Lizards have developed some of the most bizarre bodies in the reptile world. The frilled dragon of Australia has large folds of skin that open like an umbrella around its face to startle an enemy. The true chameleons have tongues that can project out, much longer than their whole body, to stick onto an insect and pull it back to their mouths. A few species, such as the glass lizards, have evolved long bodies without legs. However, they are not snakes; their head structure remains lizard-like, with eyelids, external ears, and lacking the snake’s modified jaw structures.

Texas has many lizard species that live in the deserts, the mountains of the Big Bend, the coastal plains, the piney woods, the prairies, and everywhere else. Some, such as the whiptails, live on the ground and are extremely fast. Others, such as the alligator lizard, live mostly in trees or shrubs and are not particularly fast. The Texas State Reptile is the Texas horned lizard, which is the “horny toad” that used to be common but has now disappeared from much of the state. A really good DVD that explores this problem is Where Did the Horny Toad Go? available from Jar of Grasshoppers Productions.

Texas horned lizard, Phrynosoma cornutum

A good way to get to know our lizards is to watch from just far enough away that the little reptile does not make a quick getaway. Lizard-watching can be done through binoculars or a camera’s zoom lens for details. One reason not to try to catch them for a close look is that many lizards’ tails are easily broken off. In fact, the muscles and bones of some lizard tails are designed to easily break and then heal with little bleeding. Why would this be? The answer is that many birds, reptiles, and other animals eat lizards, and if they grab the tail the lizard may escape with its life by losing its tail. A new tail will grow from the stump, but usually it is shorter and is different in texture and color from the original tail.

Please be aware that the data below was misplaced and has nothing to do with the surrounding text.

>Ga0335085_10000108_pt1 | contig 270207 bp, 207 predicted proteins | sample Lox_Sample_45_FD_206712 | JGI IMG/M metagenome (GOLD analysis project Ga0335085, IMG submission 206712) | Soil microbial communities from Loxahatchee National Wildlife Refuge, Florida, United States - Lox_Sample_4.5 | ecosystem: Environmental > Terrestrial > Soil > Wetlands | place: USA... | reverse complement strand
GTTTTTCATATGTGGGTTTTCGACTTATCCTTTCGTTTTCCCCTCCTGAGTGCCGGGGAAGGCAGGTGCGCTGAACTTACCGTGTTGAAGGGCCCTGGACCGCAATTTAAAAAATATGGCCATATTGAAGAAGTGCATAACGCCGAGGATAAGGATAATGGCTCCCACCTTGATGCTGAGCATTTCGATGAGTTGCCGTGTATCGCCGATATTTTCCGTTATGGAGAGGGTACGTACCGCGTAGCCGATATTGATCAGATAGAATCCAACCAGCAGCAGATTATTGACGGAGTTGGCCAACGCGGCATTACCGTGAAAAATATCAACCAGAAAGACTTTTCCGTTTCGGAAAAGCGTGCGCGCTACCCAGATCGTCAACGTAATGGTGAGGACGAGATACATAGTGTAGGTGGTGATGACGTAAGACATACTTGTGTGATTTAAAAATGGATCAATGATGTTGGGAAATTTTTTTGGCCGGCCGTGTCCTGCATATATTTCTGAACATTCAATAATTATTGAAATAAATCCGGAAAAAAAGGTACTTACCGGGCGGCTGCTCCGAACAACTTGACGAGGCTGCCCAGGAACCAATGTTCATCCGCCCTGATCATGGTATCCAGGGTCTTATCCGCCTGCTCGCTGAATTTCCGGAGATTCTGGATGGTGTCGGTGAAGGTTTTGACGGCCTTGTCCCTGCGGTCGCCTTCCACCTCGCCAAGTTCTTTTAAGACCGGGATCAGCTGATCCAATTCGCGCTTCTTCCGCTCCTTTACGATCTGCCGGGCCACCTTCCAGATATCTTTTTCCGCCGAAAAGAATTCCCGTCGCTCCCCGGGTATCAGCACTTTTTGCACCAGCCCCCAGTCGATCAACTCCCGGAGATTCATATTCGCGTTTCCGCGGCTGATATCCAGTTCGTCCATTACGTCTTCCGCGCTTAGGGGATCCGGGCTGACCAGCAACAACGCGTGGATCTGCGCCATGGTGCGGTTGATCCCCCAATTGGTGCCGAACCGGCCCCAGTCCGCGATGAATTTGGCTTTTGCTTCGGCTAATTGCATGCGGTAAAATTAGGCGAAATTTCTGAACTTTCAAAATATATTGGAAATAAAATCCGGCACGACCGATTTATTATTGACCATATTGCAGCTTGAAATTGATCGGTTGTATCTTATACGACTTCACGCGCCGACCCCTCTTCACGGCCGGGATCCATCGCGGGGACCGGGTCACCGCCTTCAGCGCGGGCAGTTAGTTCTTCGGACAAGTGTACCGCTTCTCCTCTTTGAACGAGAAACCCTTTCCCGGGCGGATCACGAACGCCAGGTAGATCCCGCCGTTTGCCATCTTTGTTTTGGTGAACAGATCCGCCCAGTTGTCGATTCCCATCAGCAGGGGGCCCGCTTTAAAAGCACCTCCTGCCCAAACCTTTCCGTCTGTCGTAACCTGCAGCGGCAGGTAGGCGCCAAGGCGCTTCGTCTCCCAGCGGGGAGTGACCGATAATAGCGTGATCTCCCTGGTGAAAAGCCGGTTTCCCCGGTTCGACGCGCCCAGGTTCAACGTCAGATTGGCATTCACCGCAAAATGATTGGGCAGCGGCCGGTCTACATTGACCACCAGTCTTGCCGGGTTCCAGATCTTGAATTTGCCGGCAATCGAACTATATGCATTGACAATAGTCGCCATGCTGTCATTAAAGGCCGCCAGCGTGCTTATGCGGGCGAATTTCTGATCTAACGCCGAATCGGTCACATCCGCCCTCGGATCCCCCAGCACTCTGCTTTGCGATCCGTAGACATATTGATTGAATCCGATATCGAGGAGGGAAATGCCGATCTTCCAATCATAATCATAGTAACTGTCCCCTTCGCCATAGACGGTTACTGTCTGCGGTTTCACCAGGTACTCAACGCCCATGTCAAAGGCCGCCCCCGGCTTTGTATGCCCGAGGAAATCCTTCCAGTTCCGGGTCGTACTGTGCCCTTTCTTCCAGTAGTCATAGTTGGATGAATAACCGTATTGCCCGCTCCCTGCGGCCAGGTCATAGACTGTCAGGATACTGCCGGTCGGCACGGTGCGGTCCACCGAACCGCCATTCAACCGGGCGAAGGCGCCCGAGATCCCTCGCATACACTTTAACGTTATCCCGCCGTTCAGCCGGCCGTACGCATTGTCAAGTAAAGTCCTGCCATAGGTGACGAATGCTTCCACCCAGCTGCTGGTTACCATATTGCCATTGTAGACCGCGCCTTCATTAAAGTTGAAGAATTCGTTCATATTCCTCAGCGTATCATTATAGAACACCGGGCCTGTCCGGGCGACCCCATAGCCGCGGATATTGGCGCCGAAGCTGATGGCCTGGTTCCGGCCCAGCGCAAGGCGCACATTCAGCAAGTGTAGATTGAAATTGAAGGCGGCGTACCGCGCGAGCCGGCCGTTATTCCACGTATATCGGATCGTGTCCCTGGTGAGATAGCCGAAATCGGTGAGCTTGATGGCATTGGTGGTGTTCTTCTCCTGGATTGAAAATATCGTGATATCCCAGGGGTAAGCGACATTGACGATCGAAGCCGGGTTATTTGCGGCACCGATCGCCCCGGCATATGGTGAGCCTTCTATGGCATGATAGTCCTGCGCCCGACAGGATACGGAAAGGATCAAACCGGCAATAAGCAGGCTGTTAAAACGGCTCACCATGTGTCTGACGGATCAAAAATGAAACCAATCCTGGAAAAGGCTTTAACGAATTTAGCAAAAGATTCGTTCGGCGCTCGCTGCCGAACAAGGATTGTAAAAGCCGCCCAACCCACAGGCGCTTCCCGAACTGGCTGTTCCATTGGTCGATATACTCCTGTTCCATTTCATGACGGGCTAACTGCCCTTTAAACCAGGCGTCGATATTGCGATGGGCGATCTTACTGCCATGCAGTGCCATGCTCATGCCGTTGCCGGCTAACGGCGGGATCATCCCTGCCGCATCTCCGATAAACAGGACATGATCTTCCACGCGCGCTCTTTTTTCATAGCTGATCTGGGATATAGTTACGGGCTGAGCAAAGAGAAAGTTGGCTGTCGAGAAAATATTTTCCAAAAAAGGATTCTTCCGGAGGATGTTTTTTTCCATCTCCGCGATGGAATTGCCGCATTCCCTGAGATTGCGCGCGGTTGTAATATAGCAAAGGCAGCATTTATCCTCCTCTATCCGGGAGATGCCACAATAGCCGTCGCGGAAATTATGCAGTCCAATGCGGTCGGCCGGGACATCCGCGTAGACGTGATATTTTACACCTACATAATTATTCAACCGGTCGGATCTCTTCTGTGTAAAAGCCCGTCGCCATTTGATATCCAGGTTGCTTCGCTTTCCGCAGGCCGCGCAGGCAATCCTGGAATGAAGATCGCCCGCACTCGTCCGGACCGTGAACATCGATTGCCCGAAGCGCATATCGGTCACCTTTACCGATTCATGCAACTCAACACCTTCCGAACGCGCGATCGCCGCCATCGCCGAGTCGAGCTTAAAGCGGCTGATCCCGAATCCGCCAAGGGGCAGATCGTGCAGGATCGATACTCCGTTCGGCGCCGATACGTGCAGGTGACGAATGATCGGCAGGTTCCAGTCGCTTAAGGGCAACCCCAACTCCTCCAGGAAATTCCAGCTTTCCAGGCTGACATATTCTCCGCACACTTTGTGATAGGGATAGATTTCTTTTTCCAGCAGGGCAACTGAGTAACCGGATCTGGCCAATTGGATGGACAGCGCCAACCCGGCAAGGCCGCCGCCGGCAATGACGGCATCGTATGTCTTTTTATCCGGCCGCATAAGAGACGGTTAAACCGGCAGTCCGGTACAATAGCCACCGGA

Snakes are legless reptiles that have no external ears and eyes covered with a clear scale so that they cannot close their eyes. Their skin is covered with dry scales (they are not slimy!) and they have backbones with a large number of vertebrae that allow them to bend very flexibly. Most of them have small teeth and, if they bite, the result is only some minor scratches. Some species have evolved enlarged teeth (fangs) and can inject venom.